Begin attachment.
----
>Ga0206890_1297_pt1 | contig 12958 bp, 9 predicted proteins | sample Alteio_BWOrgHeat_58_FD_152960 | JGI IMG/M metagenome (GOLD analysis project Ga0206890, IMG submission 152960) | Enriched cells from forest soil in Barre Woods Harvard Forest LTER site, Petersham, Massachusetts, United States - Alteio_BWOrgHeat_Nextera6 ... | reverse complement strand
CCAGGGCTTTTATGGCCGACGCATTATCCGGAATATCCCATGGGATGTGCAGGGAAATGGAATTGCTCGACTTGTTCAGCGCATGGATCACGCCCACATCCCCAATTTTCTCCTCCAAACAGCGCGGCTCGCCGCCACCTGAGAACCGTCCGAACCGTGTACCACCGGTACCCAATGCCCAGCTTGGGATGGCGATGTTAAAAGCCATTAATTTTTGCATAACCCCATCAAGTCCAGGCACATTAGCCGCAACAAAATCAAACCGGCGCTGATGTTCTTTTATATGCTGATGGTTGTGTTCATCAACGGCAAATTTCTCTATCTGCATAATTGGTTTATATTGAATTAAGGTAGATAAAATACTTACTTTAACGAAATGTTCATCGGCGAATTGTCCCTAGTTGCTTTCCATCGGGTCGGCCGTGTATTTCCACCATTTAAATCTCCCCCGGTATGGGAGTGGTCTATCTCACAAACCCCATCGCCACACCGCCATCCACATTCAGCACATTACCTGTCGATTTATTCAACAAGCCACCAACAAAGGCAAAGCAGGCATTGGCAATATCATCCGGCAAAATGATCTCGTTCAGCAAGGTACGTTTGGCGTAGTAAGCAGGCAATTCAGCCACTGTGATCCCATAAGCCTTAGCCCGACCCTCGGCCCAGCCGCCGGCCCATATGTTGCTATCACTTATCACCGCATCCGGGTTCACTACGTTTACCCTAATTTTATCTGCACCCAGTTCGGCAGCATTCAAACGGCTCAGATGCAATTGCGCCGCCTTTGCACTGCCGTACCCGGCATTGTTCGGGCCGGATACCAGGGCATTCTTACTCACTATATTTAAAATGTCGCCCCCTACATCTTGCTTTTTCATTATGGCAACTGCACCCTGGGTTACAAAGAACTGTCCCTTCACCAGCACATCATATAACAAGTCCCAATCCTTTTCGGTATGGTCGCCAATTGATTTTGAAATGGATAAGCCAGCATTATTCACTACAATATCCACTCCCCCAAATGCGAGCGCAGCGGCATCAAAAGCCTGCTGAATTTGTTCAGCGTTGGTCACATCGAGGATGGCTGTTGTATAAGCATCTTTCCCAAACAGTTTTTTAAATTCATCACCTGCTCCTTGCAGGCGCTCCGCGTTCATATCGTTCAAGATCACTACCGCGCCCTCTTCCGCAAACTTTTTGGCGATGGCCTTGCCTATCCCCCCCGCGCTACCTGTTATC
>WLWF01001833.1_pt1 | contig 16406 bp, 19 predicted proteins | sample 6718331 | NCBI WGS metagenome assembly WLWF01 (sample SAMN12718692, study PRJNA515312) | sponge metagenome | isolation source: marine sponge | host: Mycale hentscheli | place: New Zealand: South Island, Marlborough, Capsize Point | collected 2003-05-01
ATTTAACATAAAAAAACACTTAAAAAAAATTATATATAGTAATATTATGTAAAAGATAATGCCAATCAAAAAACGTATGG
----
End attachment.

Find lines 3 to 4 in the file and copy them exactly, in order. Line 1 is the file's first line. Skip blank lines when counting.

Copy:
>WLWF01001833.1_pt1 | contig 16406 bp, 19 predicted proteins | sample 6718331 | NCBI WGS metagenome assembly WLWF01 (sample SAMN12718692, study PRJNA515312) | sponge metagenome | isolation source: marine sponge | host: Mycale hentscheli | place: New Zealand: South Island, Marlborough, Capsize Point | collected 2003-05-01
ATTTAACATAAAAAAACACTTAAAAAAAATTATATATAGTAATATTATGTAAAAGATAATGCCAATCAAAAAACGTATGG